The fate of young people facing criminal charges is a much-discussed topic in criminal justice law and reform. In North Carolina, a new law was passed just over a year ago to allow 16 and 17-year-olds to remain in the juvenile system, rather than being prosecuted as adults. In its first year on the books, this law impacted the sentencing of 4,300 teens across the state.
The law is officially entitled the “Juvenile Justice Reinvestment Act,” and was passed on Dec. 1, 2019. The goal of the law was to give older teenagers a chance to utilize juvenile service, in hopes that this system would better prepare them for responsible adult life. Being sentenced as an adult could mean an unshakeable criminal record which would hinder future prospects, something that advocates of the law say hinders rehabilitation efforts.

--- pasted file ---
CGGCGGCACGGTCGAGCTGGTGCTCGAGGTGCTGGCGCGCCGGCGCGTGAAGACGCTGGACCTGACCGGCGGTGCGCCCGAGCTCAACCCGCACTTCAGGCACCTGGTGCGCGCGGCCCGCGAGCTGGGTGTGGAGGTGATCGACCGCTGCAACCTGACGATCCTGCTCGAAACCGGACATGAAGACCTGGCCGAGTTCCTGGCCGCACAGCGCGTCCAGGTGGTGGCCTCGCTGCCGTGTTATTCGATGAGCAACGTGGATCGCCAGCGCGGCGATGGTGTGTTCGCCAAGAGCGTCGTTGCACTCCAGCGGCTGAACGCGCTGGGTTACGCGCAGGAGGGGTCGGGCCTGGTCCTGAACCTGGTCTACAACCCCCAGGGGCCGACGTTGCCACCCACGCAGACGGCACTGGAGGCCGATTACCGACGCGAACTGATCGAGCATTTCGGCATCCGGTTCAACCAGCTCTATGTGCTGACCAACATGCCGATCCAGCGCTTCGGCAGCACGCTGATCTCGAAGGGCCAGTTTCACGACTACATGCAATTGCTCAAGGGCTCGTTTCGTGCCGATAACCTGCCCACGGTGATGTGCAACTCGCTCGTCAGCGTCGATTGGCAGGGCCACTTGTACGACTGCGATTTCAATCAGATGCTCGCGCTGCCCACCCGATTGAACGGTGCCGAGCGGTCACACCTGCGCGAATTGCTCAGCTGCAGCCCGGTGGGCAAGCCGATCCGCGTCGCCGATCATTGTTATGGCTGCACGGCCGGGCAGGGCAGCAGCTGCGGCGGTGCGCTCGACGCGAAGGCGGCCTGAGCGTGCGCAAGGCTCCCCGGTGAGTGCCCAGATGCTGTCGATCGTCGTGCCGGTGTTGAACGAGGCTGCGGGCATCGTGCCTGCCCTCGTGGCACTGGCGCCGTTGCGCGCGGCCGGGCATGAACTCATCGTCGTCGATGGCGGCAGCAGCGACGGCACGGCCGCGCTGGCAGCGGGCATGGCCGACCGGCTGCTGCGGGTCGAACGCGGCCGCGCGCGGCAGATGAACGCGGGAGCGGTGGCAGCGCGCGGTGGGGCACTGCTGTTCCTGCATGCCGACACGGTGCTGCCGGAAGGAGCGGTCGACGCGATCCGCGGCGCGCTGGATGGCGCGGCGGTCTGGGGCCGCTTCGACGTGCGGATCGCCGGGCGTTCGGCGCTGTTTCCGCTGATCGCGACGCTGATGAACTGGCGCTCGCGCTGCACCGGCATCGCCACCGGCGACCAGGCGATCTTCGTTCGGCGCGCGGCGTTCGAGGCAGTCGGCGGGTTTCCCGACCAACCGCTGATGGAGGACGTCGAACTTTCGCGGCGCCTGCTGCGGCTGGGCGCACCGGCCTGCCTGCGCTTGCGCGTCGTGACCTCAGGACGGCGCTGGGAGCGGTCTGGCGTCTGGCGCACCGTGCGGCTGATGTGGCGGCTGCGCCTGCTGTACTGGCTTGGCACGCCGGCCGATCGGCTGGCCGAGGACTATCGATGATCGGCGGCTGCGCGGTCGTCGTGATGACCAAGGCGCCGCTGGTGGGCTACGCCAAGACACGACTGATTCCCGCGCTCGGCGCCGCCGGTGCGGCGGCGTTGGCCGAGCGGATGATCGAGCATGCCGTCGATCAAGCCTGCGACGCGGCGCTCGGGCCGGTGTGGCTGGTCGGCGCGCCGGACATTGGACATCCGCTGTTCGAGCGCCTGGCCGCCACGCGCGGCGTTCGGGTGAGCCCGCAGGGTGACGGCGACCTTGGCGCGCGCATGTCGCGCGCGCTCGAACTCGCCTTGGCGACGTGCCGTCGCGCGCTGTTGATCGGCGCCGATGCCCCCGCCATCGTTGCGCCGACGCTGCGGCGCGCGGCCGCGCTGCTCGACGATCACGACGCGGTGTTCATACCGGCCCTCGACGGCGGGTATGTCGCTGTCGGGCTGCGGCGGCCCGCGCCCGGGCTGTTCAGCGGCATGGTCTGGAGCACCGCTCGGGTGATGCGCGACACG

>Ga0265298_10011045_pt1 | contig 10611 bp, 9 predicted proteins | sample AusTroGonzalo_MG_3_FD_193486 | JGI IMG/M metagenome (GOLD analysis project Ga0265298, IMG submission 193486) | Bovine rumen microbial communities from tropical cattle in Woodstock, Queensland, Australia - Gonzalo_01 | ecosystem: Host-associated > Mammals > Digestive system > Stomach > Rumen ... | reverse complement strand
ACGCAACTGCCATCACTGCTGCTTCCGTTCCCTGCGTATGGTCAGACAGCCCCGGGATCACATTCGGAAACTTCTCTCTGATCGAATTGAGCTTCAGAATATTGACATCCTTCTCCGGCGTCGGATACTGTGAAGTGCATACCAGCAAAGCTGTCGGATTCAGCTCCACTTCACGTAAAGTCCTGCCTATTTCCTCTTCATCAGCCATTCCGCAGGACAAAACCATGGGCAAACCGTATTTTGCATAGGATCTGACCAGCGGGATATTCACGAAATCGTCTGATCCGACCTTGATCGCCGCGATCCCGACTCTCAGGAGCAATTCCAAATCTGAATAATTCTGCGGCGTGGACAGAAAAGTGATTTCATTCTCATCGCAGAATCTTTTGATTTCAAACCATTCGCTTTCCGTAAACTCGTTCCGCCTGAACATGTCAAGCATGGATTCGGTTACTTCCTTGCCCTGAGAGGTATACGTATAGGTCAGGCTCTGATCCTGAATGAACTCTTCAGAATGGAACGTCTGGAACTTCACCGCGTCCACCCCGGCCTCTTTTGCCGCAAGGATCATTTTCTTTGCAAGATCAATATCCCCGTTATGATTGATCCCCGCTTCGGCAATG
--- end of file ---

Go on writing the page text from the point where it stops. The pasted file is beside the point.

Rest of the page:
North Carolina was among the last states to make this change, with several attempts being defeated over the years. It covers 16 and 17-year-olds who have been accused of lower-level, nonviolent felonies and misdemeanors. The legislation applied to new cases only, meaning that teens charged as adult in the past stayed in the adult system. Those charged with more serious crimes can also still be tried as adults.
When it comes to criminal defense, the decision of whether an individual will be tried as an adult or juvenile is one with serious implications. North Carolina has legislation on the books, including the Raise the Age law, to guide the decisions about charges and sentencing. However, regardless of the charges one faces, any accused person at any age has a right to a defense. It is therefore a good idea to reach out to an experienced and knowledgeable North Carolina lawyer as soon as possible when being accused or even investigated for a crime.